In 1850, George Chapman Young (1824-1896) of Barren County, Kentucky, set out in an ox cart with two companions to seek his fortune in the gold fields of California. Ninety years later, George’s son, Cave City farmer Amps P. Young (1876-1946) and his wife made the same journey by car, using George’s travel diary as a guide. From these excerpts, telling apart the experiences of father and son should be easy:
Passed through Ash Hollow, camped near some Indian Wigwams.
Enjoyed the tourist camps very much being very nicely equipped in the West.
Yellowstone National Park a play ground of about 50 miles by 70 miles . . . where people play with the bears and other wild animals . . . .
Pass the Chimney Rock . . . camped by ourselves, a wolf ate our lariet.
Traveled last night but did not get through the desert reached Green river today about noon, no grass, our mules appear about starved.
Had the great pleasure of eating with a couple of very handsome young Indian Squaws.
They have now quite a museum here [Fort Casper] with quite a few old relicks dug from the old fort . . . .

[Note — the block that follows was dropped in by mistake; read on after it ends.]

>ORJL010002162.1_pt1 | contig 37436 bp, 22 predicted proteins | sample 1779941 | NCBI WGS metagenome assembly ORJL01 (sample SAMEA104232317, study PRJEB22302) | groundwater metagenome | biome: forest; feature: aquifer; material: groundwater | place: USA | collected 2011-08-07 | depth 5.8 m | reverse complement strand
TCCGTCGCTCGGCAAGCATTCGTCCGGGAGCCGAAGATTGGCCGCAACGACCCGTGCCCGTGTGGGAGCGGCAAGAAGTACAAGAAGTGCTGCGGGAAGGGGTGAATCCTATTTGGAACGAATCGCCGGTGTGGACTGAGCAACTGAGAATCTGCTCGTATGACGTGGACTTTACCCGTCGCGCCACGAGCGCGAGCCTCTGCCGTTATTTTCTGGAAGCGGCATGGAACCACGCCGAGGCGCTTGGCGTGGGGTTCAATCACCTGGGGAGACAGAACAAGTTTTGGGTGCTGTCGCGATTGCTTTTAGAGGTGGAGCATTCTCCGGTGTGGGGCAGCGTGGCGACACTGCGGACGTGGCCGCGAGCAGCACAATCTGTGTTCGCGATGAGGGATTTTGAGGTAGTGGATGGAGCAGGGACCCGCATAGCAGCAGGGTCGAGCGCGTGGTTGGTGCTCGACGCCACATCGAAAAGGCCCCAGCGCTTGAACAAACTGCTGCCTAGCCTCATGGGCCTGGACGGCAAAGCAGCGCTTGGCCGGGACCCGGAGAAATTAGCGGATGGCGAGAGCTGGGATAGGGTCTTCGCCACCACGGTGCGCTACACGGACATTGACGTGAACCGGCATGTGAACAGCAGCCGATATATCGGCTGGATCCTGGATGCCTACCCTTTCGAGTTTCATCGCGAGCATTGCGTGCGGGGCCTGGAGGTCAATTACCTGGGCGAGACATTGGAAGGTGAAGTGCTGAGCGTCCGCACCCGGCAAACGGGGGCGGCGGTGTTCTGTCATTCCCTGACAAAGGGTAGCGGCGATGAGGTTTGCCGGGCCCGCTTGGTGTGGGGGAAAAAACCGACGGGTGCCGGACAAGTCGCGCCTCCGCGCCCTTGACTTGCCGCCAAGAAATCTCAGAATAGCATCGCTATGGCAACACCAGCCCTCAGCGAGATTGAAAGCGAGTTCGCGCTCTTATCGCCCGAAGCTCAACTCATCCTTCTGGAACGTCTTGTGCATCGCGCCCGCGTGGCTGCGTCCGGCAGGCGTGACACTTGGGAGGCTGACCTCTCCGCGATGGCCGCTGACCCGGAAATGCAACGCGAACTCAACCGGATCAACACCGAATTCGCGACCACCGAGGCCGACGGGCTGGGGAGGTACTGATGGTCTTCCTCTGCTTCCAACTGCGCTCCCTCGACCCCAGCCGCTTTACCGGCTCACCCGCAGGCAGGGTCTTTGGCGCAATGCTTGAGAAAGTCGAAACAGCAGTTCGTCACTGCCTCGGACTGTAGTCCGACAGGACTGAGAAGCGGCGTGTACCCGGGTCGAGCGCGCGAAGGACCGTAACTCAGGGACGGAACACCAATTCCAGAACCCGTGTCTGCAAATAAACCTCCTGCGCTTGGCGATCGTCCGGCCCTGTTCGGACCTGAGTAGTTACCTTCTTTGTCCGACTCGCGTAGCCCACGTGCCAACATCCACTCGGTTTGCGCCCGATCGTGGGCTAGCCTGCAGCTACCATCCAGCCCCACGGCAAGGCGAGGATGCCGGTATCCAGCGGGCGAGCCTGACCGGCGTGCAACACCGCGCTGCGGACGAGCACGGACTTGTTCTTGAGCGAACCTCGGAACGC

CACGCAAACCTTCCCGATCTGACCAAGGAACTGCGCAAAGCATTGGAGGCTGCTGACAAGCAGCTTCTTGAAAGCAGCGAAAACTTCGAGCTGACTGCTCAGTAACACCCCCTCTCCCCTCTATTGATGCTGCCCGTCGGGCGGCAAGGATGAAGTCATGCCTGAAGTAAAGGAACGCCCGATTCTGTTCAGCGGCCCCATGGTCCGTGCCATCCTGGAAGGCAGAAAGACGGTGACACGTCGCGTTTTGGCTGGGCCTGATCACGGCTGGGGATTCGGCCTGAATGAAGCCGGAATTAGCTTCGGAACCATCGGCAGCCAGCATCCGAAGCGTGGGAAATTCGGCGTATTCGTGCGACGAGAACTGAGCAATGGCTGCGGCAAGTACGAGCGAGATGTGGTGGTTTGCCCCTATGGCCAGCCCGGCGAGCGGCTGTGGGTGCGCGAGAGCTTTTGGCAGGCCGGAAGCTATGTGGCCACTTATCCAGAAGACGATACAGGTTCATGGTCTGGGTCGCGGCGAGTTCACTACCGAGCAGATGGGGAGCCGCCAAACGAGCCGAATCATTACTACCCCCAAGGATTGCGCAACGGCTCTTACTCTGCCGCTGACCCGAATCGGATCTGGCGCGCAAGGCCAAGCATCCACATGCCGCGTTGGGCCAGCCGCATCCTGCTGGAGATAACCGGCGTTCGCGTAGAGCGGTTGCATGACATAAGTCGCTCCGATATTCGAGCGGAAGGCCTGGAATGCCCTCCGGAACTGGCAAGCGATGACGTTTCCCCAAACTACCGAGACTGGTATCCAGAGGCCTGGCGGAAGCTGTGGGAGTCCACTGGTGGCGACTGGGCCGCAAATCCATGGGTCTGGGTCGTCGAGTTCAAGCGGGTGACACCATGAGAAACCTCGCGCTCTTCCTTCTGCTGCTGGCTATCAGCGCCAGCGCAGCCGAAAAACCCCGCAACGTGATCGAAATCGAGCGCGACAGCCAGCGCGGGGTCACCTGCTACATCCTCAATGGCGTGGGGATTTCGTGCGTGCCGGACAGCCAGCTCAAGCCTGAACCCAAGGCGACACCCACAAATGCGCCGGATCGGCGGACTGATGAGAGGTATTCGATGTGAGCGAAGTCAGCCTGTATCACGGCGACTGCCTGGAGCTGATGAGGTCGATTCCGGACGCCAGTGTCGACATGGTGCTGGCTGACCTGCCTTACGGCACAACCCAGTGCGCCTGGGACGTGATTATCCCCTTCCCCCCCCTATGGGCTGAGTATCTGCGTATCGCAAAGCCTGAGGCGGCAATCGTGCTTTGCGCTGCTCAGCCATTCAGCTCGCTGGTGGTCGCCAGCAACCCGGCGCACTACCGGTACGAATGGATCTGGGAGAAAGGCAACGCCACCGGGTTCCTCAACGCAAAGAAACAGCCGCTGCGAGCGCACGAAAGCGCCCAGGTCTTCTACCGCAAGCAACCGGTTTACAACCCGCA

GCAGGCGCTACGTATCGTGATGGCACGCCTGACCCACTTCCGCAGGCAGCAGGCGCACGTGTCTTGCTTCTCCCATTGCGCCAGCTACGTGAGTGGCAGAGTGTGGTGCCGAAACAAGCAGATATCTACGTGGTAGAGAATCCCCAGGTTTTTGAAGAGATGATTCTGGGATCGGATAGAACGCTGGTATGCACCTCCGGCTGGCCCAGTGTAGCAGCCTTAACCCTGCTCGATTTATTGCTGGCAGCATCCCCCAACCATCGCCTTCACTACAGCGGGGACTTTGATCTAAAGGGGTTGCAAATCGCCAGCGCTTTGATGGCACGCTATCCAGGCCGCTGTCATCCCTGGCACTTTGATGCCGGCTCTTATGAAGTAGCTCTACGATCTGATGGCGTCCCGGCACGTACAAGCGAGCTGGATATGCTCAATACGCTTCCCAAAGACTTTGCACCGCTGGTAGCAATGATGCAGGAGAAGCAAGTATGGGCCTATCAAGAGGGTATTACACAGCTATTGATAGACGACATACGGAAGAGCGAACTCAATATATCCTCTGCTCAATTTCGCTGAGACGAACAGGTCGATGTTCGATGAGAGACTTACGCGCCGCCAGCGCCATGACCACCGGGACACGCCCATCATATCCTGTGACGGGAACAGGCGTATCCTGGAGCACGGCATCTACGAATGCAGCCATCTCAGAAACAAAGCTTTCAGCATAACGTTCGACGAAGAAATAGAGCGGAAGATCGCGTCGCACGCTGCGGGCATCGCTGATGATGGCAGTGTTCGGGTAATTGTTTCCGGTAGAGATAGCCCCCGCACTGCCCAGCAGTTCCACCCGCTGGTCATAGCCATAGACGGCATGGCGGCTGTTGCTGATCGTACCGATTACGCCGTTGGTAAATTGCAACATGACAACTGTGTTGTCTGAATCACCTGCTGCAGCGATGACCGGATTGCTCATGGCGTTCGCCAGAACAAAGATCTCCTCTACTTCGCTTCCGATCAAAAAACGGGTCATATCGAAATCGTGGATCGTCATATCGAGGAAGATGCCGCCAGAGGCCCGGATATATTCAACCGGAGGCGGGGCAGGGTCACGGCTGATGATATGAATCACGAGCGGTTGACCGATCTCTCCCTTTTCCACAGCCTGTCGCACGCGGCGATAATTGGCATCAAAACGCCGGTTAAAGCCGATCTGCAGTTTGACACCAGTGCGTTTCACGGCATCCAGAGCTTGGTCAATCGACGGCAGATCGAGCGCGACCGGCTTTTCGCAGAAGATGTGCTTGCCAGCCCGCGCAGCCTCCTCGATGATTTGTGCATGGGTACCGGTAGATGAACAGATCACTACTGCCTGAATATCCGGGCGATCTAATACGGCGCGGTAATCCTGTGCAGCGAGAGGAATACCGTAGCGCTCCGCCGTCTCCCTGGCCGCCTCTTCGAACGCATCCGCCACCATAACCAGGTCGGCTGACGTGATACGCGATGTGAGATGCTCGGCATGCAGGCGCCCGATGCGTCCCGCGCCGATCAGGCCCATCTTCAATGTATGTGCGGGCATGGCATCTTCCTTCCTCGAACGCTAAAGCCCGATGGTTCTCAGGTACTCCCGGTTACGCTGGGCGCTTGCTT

Passed a grave part dug. The man had just died, had the diarear when he left home. The Indians stold 28 horses last night here.
Traveled all day without grass . . . . We pass hundreds of dead horses every day.
Boulder dam is a man made wonder farming the great Mead lake for power and a surplus of water for irrigation . . . .
We went through San Joaquin Valley to San Francisco crossing the new bridge over the bay by Treasure Island. After spending three days at the fair we go over the great Golden Gate Bridge . . . .
Making nothing prospecting.
The travels of George and Amps Young (and an 1817 account of a river trip to Natchez by George’s father Asa Young), are part of the Manuscripts & Folklife Archives collections of WKU’s Special Collections Library. Click here to download a finding aid. For other collections of travel accounts, search TopSCHOLAR and KenCat.